A Chicago effort to plant 75,000 new trees aims to identify areas in greatest need of additional tree cover and prioritize restoring a green canopy in these under-resourced neighborhoods disproportionately affected by climate change.
Planting trees in urban areas is a relatively cheap and effective way to mitigate the impacts of climate change and help save energy. In Chicago, city officials are planning to plant 75,000 new trees as part of a $188 million climate package passed last month.
But while the concept is straightforward, implementation can be complicated.
Many of the trees will be located in neighborhoods populated by people of color — neighborhoods that because of racist policies and practices have typically suffered from disinvestment of all types, including in green spaces and park services, and which have reduced tree canopies.
A tool developed by the Chicago Department of Public Health and the University of Chicago combines existing tree canopy data with assorted health-related metrics such as air quality and traffic volume to help identify areas in greatest need of additional tree cover.
However, plans to increase tree canopies have also sometimes run into resistance from neighbors who fear that new amenities could spark interest from real estate developers and displace lower-income residents from their homes.
The city plans to respond to and overcome this resistance by employing significant community input and a racial equity-focused lens in implementing the tree planting initiative.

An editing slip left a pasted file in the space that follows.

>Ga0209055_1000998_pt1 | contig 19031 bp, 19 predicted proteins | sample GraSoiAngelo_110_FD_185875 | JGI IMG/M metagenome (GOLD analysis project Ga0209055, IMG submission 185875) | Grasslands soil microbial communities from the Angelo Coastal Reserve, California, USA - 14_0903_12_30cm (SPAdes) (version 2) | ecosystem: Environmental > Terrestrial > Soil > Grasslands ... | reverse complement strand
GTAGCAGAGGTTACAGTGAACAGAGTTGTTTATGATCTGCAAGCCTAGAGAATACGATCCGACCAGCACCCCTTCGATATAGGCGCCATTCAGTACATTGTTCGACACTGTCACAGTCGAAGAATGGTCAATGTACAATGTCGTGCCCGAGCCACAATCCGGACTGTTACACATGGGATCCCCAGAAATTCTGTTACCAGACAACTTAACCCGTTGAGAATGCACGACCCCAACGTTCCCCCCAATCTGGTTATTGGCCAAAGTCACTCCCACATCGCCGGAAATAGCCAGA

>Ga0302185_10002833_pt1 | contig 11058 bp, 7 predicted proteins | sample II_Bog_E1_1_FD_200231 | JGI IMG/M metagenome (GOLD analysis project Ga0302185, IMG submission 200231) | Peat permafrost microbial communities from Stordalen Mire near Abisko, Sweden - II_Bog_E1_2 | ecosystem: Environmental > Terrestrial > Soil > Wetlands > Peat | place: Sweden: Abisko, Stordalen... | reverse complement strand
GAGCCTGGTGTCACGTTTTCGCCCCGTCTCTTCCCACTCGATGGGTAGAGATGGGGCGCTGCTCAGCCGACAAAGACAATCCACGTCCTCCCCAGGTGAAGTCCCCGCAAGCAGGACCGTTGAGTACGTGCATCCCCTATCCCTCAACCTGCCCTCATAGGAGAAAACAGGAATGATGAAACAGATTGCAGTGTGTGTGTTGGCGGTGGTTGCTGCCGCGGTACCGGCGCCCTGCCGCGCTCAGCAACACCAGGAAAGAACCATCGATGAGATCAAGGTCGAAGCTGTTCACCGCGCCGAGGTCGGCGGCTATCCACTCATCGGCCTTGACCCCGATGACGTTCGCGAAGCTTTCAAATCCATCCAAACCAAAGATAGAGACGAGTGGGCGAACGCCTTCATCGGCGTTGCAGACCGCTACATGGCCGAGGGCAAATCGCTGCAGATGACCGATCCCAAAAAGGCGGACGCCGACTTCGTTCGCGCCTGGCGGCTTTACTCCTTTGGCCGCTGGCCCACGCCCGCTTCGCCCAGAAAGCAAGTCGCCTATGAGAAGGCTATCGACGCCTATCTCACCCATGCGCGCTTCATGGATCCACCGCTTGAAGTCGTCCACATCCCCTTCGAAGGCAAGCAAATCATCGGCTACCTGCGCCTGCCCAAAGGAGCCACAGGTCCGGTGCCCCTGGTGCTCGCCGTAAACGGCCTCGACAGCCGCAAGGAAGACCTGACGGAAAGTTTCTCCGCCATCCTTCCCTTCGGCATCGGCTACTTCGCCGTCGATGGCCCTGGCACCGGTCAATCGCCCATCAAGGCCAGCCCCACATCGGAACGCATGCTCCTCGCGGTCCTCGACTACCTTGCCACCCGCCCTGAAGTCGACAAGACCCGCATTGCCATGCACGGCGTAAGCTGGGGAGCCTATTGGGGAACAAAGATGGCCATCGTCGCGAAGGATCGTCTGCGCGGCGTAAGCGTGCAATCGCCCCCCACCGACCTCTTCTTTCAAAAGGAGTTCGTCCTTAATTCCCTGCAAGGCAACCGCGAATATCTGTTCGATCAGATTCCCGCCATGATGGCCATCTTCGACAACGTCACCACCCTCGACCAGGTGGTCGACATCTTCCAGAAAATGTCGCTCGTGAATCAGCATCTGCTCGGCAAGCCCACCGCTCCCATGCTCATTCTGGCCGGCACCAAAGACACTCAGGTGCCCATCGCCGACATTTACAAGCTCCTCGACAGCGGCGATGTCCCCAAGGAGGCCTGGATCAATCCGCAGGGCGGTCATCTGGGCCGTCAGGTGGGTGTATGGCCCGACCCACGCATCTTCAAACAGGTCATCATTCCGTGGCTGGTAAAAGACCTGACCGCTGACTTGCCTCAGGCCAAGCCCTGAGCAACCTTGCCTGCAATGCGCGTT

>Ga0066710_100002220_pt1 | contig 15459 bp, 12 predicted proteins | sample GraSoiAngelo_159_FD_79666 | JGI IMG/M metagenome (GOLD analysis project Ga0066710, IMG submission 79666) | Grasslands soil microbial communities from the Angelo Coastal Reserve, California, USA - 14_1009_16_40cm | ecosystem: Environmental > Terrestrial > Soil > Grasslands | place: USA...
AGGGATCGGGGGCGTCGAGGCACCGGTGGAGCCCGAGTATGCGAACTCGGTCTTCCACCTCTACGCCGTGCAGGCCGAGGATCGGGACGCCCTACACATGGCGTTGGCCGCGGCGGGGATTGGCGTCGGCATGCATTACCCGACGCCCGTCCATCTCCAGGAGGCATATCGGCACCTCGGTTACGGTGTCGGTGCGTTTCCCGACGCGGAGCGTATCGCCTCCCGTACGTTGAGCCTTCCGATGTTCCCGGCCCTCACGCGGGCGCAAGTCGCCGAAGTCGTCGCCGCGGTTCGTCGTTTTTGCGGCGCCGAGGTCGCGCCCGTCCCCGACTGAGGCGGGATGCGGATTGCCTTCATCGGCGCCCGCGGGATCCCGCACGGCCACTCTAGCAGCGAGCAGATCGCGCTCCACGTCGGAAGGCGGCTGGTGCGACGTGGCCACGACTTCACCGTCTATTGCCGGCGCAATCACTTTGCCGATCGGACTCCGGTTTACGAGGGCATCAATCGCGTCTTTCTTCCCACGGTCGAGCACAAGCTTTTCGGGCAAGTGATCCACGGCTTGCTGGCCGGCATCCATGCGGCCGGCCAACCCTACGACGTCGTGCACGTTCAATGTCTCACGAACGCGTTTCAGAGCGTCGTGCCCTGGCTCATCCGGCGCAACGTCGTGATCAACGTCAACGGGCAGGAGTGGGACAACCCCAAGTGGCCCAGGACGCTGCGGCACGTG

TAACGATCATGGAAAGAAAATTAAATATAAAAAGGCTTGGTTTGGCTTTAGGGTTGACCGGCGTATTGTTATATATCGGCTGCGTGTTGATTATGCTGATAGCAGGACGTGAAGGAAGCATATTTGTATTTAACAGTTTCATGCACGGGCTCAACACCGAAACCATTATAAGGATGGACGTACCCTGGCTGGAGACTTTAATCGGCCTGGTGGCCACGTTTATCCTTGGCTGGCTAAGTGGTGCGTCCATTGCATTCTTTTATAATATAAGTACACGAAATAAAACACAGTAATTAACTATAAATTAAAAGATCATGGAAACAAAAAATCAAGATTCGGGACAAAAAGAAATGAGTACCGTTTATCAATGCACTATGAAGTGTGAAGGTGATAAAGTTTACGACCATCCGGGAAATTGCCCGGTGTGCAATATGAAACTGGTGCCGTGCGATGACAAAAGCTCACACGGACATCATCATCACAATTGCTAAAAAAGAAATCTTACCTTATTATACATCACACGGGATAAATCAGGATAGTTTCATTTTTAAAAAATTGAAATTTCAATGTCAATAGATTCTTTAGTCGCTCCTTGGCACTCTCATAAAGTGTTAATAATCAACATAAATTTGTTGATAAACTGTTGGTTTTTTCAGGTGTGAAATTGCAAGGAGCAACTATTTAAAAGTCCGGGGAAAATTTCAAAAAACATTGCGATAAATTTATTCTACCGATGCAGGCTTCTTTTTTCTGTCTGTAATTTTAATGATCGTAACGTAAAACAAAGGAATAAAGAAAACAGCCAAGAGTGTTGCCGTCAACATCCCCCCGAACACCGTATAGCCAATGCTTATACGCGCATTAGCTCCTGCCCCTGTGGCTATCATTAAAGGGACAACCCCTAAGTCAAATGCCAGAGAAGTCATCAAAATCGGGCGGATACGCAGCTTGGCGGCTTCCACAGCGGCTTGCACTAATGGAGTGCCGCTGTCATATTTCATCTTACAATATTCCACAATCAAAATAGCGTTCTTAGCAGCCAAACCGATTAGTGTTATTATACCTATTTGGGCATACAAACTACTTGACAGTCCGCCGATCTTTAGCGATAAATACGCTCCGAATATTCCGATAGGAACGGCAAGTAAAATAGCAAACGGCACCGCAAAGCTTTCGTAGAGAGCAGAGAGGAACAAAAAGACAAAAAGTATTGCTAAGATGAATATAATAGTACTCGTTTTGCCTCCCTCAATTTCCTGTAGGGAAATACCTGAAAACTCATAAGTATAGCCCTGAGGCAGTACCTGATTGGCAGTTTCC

This approach is designed to ensure the benefit of the enhanced tree canopy is enjoyed by residents already living in targeted neighborhoods — one aspect of an “all in” approach to increasing resilience in neighborhoods disproportionately impacted by both disinvestment and climate change.
“We expect this historic investment to reap historic outcomes,” said Angela Tovar, chief sustainability officer for the city of Chicago, in a press release.
“Taking an equity-centered and data-driven approach, we can identify where trees can have the greatest impact and work directly with residents and community groups in those areas to plant and maintain trees. We are committed to building a safer, stronger, and more just Chicago for all.”
Increasing tree canopies and incorporating green infrastructure not only reduces the adverse effects of urban heat islands, but also presents an excellent opportunity for reversing disinvestment in BIPOC communities, said Trinity Pierce, stewardship coordinator for the Chicago Region Trees Initiative at the Morton Arboretum in Lisle, Illinois.
“So much of this conservation stewardship is making sure that it’s not just about planting trees and moving on to the next site, but it’s also about green infrastructure,” Pierce said. “And now more and more it’s about green jobs. So, it’s helping expose the youth in these communities [and] helping expose folks who might be interested in a career change to these green careers.”
Enhancing tree canopies
Enhancing tree canopies can significantly mitigate the harmful aspects of a heat island by providing direct shade and by indirect cooling through evapotranspiration. However, too often, insufficient consideration is given when planting urban trees, Pierce said.